Nothing in the world is more worthy of seeing and knowing than the rare beauties of Paris.
– Georges Louis Le Rouge, Les Curiositez de Paris, 1742.

Paris on Display: 18th-Century Boutiques, runs until March 24, 2019, at the Stewart Museum. The exhibition invites visitors to take a stroll through the City of Light and explore the finest Parisian boutiques of the period. It features close to 400 artefacts of 18th-century France from the remarkable Stewart Museum collection, including 80 rare books. These objects reflect the commercial practices of 18th-century merchants as well as the quality and range of the merchandise they sold. The exhibition circuit also includes a video of the Bretez audio immersion Project and finishes with a virtual reality experience that lets visitors take a fanciful journey to the heart of historic Paris.


Paris on Display

The Gardener with Apron.
Porcelaine de France, 1755 ©
Stewart Museum

Much like the inquisitive travellers of the times, exhibition visitors set out, guidebook in hand, to discover the capital of the Kingdom of France, one of the most desirable and thriving merchant cities in the West during the 18th century. Stopping along the way to admire an iconic view or building, the visitor explore the three main commercial districts of the period: La Cité, La Ville and L’Université. While ambling through Paris, the traveller experience the bustle of the city through excerpts from urban chronicles, travel stories and colourful expressions. From Place Dauphine to Faubourg Saint-Marcel, the boutiques display their goods according to their specialties.

“This exhibition shows us Paris from a unique perspective, combining the pleasures of travelling, shopping and discovering the rich history of the French capital, with which Montrealers have always had a special bond. The Stewart Museum is the only Quebec history museum with such a rich collection of 18th-century French artefacts, one that stands out for its exceptional quality and breadth. We’re proud to showcase the collection in such an original way,” says Suzanne Sauvage, President and Chief Executive Officer of the Stewart Museum.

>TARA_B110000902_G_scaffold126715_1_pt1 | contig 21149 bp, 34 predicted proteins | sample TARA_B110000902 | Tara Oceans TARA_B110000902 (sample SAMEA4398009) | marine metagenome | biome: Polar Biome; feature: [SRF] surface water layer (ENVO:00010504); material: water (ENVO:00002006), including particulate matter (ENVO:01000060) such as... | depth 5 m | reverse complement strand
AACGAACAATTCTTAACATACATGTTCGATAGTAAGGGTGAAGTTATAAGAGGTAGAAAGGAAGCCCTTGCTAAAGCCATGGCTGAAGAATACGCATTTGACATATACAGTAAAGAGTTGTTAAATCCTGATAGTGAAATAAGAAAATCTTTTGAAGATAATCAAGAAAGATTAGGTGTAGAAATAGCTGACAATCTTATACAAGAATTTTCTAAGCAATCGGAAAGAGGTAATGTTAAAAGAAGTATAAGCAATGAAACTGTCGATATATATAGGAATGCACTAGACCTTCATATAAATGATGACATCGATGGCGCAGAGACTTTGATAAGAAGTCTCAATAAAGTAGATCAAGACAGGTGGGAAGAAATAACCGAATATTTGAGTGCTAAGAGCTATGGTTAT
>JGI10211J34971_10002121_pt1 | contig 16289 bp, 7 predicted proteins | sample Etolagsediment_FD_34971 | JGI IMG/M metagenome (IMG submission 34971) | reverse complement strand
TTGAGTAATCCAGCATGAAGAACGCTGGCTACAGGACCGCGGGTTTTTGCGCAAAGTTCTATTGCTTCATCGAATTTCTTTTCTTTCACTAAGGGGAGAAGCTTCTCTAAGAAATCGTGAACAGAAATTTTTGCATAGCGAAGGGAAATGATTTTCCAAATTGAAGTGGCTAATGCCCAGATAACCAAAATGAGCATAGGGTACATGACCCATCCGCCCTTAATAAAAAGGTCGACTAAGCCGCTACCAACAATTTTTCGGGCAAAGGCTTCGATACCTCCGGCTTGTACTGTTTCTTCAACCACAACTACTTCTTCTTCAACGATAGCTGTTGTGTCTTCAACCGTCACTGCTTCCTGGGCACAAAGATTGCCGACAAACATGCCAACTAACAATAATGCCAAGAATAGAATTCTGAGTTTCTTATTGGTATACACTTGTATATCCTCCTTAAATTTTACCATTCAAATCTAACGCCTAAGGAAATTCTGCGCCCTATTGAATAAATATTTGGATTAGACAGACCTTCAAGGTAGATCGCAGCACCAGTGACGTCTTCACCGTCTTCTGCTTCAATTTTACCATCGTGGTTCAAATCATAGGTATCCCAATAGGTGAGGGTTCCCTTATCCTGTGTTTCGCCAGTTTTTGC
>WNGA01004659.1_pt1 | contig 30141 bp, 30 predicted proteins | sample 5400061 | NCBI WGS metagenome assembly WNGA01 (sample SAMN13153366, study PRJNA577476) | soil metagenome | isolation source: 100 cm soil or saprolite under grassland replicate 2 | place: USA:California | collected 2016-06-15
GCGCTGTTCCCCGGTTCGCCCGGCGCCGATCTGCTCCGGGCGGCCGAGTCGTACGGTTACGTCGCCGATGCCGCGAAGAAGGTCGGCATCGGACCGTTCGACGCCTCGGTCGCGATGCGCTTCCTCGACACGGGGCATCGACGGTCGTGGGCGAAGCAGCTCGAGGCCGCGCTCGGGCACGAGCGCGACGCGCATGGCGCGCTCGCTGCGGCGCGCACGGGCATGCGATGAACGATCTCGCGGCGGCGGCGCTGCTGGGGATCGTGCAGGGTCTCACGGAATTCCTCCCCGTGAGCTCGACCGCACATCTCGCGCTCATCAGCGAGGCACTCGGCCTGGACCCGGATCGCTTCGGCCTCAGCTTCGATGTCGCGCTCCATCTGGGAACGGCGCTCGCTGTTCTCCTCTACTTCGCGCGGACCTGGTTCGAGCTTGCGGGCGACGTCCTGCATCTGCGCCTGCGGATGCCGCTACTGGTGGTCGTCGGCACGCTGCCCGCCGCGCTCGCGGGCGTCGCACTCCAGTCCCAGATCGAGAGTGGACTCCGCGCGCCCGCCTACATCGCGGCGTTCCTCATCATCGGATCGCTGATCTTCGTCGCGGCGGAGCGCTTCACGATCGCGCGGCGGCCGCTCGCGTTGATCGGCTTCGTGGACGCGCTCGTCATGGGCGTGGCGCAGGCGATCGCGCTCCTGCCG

Paris on Display

Decorative Clock,
signed François Le Doux, France, 18th century ©
Stewart Museum

In La Cité, a district surrounded by the Seine and endowed with such remarkable buildings as Notre-Dame Cathedral, visitors can explore the workshops of scientific instrument makers and map dealers, notably on the Quay de l’Horloge. In La Ville, a district featuring the luxurious rue Saint-Honoré, the Louvre Palace and the Hôtel de Ville, the Porcelain de France boutique offers up its exquisite pieces. This area is also home to armourers’ shops and Au Chagrin de Turquie, a boutique famous for its prestigious clientele, who included Madame de Pompadour and Louis XV. In L’Université, known for the Collège de la Sorbonne and the Hôtel royal des Invalides, visitors can call in at the boutique Au Petit Dunkerque on the Quay de Conti as well as the book and print sellers along rue Saint-Jacques. Finally, they make their way to the Faubourg Saint-Marcel, where they discover the renowned tapestry maker Manufacture Royale des Gobelins.

The exhibition, with its elegant, contemporary staging, brings together close to 250 decorative and historical objects, 80 antique books, some 60 prints, 20 scientific instruments and a dozen weapons. Among the rarest pieces is an original map of Paris bound into a luxurious atlas that was commissioned by Sieur Turgot, provost of the Paris merchants.

The exhibition also includes a video presentation of the Bretez Project, developed by musicologist Mylène Pardoen, a CNRS researcher at the Institut des Sciences de l’Homme in Lyon. It consists of a 5D restoration of the Grand Châtelet district, where 80% of the background sound environments of Paris in that era could be found. This soundscape, reconstructed through historical documents, transports the visitor to the heart of Paris during the second half of the 18th century.

The virtual reality experience A Paris Snowfall, developed by Studio BLVD, rounds out the exhibition by providing visitors with a view of the French capital as rendered through the art of paper cutting. Immersed in a poetic story that unfolds during a particularly harsh winter, they accompany a fictional traveller making his way through the streets of La Cité.

For more information, including tickets prices and opening hours, visit:

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